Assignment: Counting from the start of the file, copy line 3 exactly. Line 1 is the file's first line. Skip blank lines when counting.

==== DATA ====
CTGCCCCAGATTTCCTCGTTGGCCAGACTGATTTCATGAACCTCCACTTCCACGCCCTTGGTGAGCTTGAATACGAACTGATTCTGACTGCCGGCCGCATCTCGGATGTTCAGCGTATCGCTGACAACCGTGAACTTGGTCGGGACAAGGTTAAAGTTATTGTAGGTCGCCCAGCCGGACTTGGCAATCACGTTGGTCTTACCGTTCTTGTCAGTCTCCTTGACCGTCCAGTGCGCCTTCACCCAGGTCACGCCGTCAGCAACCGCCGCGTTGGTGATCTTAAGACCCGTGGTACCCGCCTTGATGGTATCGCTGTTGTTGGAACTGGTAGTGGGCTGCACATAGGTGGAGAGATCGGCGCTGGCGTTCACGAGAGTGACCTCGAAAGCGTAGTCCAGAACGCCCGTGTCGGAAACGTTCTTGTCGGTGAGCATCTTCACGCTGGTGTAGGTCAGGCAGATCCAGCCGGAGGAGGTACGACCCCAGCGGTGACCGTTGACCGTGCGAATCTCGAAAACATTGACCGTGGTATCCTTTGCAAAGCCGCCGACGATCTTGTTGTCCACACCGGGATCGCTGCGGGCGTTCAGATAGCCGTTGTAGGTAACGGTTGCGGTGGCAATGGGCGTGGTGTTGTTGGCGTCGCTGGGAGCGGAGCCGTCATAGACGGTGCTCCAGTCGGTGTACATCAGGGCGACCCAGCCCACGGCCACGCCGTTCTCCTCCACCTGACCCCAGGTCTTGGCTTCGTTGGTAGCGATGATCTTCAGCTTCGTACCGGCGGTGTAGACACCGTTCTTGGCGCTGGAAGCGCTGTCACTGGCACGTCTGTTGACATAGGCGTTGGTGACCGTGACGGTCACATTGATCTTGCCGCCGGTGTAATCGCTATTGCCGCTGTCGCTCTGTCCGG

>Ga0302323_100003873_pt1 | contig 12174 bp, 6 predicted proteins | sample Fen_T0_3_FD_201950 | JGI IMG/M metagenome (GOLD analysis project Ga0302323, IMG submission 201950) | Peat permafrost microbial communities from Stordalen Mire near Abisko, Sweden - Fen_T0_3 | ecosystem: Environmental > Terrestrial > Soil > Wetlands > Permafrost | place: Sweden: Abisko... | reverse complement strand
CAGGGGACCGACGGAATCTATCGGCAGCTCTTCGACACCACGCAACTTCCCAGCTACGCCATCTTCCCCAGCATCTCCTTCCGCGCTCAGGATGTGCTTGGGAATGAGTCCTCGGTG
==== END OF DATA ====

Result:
CAGGGGACCGACGGAATCTATCGGCAGCTCTTCGACACCACGCAACTTCCCAGCTACGCCATCTTCCCCAGCATCTCCTTCCGCGCTCAGGATGTGCTTGGGAATGAGTCCTCGGTG